A Canterbury Tale

( 3 )

Overview

Set not in the 14th century milieu of Geoffrey Chaucer but in wartime Britain, A Canterbury Tale begins with rural justice of the peace Eric Portman adopting a "lock up your daughters" policy when the American soldiers are stationed nearby. To escape the arbitrary edicts of Portman, British tank sergeant Dennis Price, American GI John Sweet and shopkeeper Sheila Sim head down the road to Canterbury. Each of the principals finds their lives changed by the journey. In particular, Sweet a real-life American ...
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Overview

Set not in the 14th century milieu of Geoffrey Chaucer but in wartime Britain, A Canterbury Tale begins with rural justice of the peace Eric Portman adopting a "lock up your daughters" policy when the American soldiers are stationed nearby. To escape the arbitrary edicts of Portman, British tank sergeant Dennis Price, American GI John Sweet and shopkeeper Sheila Sim head down the road to Canterbury. Each of the principals finds their lives changed by the journey. In particular, Sweet a real-life American sergeant, rather than the usual stereotyped "yank" common to British war films encounters genuine romance. A product of the always adventuresome "Archers" Michael Powell and Emeric Pressburger, A Canterbury Tale contains some extremely creative cinematic moments, though it is the quieter scenes which work best. Esmond Knight narrates the film and shows up in a couple of amusing cameos. A ubiquitous presence on American TV, Canterbury Tale is available in two versions; the American release version, cut from 124 to 95 minutes and including several arbitrary scenes with Kim Hunter, is the lesser of the two.
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Special Features

Closed Caption; New, restored high-definition digital transfer; Audio commentary by film historian Ian Christie; Excerpts from the American version, with Kim Hunter; Optional English subtitles for the deaf and hard of hearing; New video interview with actress Sheila Sim; A Pilgrim's Return, a documentary about John Sweet, by Nick Burton and Eddie McMillan; A Canterbury Trail, a new documentary visiting the film locations, by David Thompson; Listen to Britain, a 2001 video-installation piece inspired by A Canterbury Tale, by artist Victor Burgin; Listen to Britain, a 1942 documentary by Humphrey Jennings; A booklet featuring essays by Graham Fuller, Peter von Bagh, and actor John Sweet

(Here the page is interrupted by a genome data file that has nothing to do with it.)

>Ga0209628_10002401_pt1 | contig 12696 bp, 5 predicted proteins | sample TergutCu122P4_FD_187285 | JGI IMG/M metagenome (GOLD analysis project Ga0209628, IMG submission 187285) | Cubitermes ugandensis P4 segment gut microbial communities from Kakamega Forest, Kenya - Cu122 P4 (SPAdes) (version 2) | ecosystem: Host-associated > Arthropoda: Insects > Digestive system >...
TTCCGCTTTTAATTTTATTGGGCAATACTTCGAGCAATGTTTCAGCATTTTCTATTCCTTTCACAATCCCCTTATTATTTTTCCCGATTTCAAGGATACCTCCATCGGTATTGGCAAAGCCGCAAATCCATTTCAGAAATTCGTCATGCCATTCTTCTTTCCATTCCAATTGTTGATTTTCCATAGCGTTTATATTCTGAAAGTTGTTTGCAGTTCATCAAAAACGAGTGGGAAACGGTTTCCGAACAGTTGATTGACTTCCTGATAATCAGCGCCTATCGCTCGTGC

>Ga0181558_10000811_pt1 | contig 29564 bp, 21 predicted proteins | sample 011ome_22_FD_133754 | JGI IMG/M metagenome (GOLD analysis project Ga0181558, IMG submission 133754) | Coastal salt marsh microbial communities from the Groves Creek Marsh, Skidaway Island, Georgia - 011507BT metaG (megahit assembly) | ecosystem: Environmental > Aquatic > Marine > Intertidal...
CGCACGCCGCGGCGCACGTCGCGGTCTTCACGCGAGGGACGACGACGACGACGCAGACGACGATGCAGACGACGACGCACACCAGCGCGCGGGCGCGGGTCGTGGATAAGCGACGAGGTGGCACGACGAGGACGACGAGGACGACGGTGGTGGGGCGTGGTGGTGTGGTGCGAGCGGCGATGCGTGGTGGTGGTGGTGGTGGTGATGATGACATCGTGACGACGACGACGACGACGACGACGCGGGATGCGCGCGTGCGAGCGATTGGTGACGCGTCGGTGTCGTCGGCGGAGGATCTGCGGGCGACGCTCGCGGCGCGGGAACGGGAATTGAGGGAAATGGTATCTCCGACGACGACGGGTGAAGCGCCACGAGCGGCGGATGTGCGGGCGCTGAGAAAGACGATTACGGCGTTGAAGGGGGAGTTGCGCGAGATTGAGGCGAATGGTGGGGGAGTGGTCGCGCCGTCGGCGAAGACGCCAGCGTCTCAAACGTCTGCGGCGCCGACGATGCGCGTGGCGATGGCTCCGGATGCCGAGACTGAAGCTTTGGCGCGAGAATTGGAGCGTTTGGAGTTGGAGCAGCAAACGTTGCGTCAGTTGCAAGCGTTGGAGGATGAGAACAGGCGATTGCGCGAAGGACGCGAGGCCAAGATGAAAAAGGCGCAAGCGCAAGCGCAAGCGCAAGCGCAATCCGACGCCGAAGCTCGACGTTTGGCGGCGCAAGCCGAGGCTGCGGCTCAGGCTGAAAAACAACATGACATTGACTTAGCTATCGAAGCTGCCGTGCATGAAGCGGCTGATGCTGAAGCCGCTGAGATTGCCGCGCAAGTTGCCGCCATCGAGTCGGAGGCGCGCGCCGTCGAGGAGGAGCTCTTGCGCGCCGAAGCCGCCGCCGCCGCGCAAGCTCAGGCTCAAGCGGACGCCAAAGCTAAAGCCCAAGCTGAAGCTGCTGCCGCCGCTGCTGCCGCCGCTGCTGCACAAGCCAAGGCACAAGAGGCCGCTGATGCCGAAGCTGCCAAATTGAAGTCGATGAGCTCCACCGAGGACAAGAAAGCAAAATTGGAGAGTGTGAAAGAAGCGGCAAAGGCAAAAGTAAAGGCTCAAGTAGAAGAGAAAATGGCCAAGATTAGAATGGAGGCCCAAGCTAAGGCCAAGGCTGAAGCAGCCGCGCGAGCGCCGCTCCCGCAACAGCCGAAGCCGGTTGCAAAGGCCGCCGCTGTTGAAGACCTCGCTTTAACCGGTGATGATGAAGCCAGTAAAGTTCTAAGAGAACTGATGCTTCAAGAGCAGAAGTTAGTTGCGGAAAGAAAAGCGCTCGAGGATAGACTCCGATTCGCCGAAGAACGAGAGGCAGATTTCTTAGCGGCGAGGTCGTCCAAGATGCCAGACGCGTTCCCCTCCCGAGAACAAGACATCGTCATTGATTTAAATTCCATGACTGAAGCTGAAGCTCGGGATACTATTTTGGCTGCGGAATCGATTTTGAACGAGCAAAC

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Editorial Reviews

All Movie Guide - Craig Butler
A Canterbury Tale is a marvelous film -- and don't worry, one doesn't need an appreciation for Geoffrey Chaucer to be able to enjoy it. Michael Powell and Emeric Pressburger have once again shown how it is possible to work magic in the cinema -- and as with all the best magic, figuring out how it works is pretty darn difficult. By all rights, Canterbury shouldn't be such an absorbing, engrossing and charming piece of work. The story wanders, starting out as one thing, becoming another, and ending a third. It's even structured in three distinct acts, which should make it feel rather stiff. But Canterbury is anything but stiff. It melts, it floats, it simmers, it soars -- and yet it always knows where it's going, even if the viewer isn't always quite so clear. Perhaps the secret to the film's success is that Powell and Pressburger are only tangentially concerned with the actual details of the plot; what they're really interested in is making the gentlest kind of propaganda film, a war film that gets at the heart of why Britain was at that time embroiled in a devastating war. It beautifully, movingly yet never cloyingly explores the very nature of England -- not the country, but the spirit -- to demonstrate why it was worth the lives of so many people. And yet it does this without becoming heavyhanded. There's also plenty of comedy and beauty in Canterbury, not to mention some of Powell and Pressburger's finest cinematic tricks -- including a breathtaking "hawk into plane" transition at the beginning of the film that is simply stunning. The compositions are masterful and dramatic, the cinematography is just about perfect, and the entire effect is simply a joy. Dependable actors such as Eric Portman and Dennis Price give delightful performances and are joined by novice John Sweet, whose unaffected, natural style is a treat. Canterbury must be experienced.
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Product Details

  • Release Date: 7/25/2006